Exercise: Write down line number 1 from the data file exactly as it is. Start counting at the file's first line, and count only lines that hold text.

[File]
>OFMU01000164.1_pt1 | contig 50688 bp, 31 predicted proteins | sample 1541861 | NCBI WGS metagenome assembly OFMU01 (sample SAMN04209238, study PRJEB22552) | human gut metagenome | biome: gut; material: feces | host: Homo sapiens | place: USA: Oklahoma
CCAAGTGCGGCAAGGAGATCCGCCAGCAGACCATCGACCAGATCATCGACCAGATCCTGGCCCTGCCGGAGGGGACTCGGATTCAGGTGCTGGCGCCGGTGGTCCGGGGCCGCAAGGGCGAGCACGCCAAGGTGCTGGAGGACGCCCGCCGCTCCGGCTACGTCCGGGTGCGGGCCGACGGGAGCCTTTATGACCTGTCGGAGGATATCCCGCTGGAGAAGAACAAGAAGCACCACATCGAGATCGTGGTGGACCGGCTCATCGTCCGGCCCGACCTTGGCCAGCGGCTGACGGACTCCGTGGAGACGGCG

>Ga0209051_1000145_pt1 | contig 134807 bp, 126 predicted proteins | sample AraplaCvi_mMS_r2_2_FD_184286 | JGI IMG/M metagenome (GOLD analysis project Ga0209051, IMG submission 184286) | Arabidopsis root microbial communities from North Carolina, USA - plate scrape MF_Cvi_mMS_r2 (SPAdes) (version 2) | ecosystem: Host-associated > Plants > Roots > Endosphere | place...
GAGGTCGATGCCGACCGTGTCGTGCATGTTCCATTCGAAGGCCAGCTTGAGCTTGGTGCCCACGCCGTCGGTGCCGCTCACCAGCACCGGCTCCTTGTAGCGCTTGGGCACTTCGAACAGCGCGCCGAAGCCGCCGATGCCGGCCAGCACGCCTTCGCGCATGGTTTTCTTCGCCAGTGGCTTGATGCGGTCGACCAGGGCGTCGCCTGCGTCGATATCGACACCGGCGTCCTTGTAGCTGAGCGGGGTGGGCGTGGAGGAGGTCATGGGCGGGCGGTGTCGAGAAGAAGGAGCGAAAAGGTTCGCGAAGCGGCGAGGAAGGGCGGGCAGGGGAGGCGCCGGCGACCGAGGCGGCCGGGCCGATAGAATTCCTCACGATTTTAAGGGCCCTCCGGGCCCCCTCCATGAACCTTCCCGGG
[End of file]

>OFMU01000164.1_pt1 | contig 50688 bp, 31 predicted proteins | sample 1541861 | NCBI WGS metagenome assembly OFMU01 (sample SAMN04209238, study PRJEB22552) | human gut metagenome | biome: gut; material: feces | host: Homo sapiens | place: USA: Oklahoma